The first dose of each treatment, were scary because I had no idea how they would affect me personally and for how long. Once that first round of each type was over, I could deal with the side effects I experienced because I had more idea what I would expect and also that they would not last for ever and I would be better the following week.

This spurred me on with the added thought that if it is just 16 weeks of this in a trade to live longer, then I will get through it. Positive mental attitude is definitely the way forward with this disease.

I got used to having a ‘Covid’ test and blood test before treatment. The only thing I would have changed on hindsight is to have a PICC line inserted at the start of all the chemo. I had in mind a portacath, but for me that was not possible, so I had cannulas for the first three treatments and consequently some veins in my arm are hard and unusable; so consequent blood tests/ cannulas are really difficult to put in.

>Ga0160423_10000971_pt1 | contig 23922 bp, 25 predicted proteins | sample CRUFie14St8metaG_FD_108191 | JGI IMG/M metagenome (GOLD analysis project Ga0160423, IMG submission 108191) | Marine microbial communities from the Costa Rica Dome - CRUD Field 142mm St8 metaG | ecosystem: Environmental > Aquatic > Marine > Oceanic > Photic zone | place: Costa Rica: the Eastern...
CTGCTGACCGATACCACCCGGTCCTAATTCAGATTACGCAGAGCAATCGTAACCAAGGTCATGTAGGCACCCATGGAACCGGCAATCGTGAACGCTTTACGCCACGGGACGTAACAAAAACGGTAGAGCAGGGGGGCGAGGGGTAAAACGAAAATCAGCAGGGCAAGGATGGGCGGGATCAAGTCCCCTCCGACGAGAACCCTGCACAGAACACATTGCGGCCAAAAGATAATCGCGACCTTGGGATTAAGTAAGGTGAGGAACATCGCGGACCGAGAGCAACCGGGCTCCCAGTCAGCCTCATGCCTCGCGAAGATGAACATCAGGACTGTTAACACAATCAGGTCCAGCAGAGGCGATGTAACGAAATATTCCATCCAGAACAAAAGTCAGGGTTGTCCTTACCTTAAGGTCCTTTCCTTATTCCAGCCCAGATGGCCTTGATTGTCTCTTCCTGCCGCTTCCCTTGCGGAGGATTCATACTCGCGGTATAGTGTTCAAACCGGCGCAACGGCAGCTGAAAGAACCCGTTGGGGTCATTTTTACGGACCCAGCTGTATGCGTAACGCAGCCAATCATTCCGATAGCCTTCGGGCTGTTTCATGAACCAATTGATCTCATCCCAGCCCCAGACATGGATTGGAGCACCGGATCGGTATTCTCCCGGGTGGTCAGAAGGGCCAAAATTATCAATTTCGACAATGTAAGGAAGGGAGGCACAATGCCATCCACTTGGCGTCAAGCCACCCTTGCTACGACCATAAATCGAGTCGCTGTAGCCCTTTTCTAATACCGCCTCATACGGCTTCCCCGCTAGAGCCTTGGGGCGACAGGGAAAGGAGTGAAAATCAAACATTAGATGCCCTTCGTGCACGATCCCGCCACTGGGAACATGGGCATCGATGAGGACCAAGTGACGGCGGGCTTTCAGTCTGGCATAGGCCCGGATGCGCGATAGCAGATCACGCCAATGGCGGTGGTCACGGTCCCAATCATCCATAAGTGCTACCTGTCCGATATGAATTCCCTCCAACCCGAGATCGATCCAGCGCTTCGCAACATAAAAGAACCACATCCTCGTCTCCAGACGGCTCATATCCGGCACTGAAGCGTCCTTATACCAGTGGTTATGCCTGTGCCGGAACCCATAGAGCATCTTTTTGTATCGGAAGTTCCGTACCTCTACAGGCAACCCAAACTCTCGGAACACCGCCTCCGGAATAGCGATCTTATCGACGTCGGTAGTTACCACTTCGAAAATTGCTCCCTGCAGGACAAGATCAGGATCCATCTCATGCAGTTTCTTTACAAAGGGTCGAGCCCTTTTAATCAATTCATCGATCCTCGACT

I changed my mind and had a PICC line inserted and I highly recommend it.

The hair loss after the 2nd treatment (it was coming out in tufts; I had it shaved off) was offset by the fantastic wig I got (virtually paid for by the NHS) from an excellent shop in Rowlands Road, Worthing.

The staff were so helpful and absolutely knew what style would suit me. After tentatively wearing it out on my walks, I got used to the fact that no-one paid any attention as it looked just like my real hair. This gave me much more confidence.

Having finally got through eight chemo treatments, the next ‘chunk’ as I liked to think of it was radiotherapy.

A ‘planning CT’ and chat with a radiographer at Brighton Cancer Unit allowed them to measure and plan my treatment to the last millimetre. After three little ‘tattoos’; no more than a cat scratch, and lots of pen-marks later, the appointment was finished.